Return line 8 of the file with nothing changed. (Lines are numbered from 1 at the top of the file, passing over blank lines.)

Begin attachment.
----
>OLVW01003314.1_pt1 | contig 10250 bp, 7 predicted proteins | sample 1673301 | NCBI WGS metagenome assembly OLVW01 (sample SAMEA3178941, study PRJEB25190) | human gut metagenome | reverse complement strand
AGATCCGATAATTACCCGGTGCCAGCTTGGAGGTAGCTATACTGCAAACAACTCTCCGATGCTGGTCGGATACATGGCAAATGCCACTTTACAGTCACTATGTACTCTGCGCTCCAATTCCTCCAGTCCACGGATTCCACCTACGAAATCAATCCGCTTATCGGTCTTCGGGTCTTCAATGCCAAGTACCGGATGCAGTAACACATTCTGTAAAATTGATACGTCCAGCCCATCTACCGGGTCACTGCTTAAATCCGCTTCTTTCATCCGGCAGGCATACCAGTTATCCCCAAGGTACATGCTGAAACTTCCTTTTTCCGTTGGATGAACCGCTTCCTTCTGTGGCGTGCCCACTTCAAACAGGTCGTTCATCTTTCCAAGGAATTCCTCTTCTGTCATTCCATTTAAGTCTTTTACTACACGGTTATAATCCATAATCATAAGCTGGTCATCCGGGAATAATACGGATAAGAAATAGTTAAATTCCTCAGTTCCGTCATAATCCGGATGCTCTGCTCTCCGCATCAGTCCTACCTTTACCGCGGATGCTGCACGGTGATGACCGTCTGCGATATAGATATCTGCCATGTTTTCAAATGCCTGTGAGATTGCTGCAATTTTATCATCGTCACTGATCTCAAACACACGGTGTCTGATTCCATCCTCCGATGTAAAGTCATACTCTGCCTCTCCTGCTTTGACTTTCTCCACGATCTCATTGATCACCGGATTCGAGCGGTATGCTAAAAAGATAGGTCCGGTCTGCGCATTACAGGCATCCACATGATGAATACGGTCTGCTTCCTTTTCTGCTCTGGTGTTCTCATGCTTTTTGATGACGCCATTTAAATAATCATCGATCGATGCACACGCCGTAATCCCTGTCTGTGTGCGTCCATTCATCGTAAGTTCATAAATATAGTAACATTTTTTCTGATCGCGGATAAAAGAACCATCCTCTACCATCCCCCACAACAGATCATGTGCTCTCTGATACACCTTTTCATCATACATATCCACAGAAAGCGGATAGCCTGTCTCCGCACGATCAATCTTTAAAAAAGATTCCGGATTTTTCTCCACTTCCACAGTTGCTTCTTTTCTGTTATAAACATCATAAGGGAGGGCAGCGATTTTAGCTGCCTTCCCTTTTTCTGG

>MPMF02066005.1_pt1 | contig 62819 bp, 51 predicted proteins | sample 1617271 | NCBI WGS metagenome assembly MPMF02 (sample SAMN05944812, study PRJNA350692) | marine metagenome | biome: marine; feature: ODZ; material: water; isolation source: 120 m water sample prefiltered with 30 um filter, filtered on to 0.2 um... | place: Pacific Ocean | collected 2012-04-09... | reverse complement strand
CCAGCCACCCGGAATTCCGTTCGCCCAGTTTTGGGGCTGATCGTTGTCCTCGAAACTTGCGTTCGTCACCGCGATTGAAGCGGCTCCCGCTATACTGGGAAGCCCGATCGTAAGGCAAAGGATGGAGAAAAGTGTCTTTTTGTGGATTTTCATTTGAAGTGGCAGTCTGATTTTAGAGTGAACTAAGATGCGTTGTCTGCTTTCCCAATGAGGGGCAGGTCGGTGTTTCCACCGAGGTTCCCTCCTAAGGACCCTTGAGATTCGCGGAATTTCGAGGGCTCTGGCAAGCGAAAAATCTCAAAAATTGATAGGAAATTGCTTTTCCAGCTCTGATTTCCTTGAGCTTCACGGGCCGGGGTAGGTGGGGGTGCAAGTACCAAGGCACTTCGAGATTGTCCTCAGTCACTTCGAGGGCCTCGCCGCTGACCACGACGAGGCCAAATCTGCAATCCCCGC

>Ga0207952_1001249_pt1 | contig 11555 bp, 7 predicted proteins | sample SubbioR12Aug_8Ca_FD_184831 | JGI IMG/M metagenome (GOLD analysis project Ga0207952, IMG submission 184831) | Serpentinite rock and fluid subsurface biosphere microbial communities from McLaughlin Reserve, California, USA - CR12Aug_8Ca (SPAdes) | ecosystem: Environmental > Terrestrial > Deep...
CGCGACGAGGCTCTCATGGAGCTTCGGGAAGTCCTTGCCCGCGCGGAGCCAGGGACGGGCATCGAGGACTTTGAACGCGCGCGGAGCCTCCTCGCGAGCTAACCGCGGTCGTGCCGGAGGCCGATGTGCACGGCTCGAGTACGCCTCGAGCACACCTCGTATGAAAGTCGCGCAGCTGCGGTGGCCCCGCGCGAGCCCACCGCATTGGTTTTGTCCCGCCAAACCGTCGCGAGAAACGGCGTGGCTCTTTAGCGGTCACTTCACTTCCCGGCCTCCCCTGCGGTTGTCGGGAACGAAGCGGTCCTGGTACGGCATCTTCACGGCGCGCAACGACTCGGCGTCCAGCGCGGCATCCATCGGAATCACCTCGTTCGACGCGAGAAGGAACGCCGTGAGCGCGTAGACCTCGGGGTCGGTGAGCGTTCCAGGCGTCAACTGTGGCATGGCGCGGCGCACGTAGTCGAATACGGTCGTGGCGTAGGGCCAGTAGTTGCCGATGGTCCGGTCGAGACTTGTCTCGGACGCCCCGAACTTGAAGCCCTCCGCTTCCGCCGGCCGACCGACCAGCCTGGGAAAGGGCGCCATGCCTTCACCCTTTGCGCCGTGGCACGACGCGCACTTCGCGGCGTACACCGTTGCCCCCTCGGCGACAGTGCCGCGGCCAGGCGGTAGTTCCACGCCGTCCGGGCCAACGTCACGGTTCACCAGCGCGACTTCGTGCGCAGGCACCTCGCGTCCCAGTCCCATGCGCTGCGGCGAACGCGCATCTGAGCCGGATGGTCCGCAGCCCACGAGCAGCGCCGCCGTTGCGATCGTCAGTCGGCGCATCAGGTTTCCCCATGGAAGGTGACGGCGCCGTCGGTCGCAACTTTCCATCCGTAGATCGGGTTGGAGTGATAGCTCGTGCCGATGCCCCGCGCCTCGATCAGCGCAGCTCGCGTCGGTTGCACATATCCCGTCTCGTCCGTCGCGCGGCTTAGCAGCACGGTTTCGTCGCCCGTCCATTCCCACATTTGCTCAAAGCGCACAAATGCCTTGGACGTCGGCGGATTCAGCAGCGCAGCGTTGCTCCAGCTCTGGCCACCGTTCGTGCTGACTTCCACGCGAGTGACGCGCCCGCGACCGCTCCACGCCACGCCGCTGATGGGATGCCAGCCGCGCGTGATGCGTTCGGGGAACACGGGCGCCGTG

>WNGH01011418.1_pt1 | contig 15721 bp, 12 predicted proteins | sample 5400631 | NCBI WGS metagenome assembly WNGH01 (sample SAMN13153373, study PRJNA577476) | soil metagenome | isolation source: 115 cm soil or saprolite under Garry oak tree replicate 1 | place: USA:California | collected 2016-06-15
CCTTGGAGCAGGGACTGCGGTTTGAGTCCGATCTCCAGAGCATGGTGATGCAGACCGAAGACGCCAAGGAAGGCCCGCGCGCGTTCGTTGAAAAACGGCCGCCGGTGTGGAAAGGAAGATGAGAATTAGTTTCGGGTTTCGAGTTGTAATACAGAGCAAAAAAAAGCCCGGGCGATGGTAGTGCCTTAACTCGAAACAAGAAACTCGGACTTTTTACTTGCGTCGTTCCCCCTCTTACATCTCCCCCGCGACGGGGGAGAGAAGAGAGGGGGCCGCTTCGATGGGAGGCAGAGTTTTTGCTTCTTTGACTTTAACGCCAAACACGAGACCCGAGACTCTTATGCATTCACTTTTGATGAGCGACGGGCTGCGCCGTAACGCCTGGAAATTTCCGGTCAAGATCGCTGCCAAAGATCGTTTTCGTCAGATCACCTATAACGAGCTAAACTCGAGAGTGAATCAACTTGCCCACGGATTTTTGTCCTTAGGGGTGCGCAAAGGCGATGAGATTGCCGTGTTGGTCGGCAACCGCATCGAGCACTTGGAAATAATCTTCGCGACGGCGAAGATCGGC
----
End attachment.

CCTTGGAGCAGGGACTGCGGTTTGAGTCCGATCTCCAGAGCATGGTGATGCAGACCGAAGACGCCAAGGAAGGCCCGCGCGCGTTCGTTGAAAAACGGCCGCCGGTGTGGAAAGGAAGATGAGAATTAGTTTCGGGTTTCGAGTTGTAATACAGAGCAAAAAAAAGCCCGGGCGATGGTAGTGCCTTAACTCGAAACAAGAAACTCGGACTTTTTACTTGCGTCGTTCCCCCTCTTACATCTCCCCCGCGACGGGGGAGAGAAGAGAGGGGGCCGCTTCGATGGGAGGCAGAGTTTTTGCTTCTTTGACTTTAACGCCAAACACGAGACCCGAGACTCTTATGCATTCACTTTTGATGAGCGACGGGCTGCGCCGTAACGCCTGGAAATTTCCGGTCAAGATCGCTGCCAAAGATCGTTTTCGTCAGATCACCTATAACGAGCTAAACTCGAGAGTGAATCAACTTGCCCACGGATTTTTGTCCTTAGGGGTGCGCAAAGGCGATGAGATTGCCGTGTTGGTCGGCAACCGCATCGAGCACTTGGAAATAATCTTCGCGACGGCGAAGATCGGC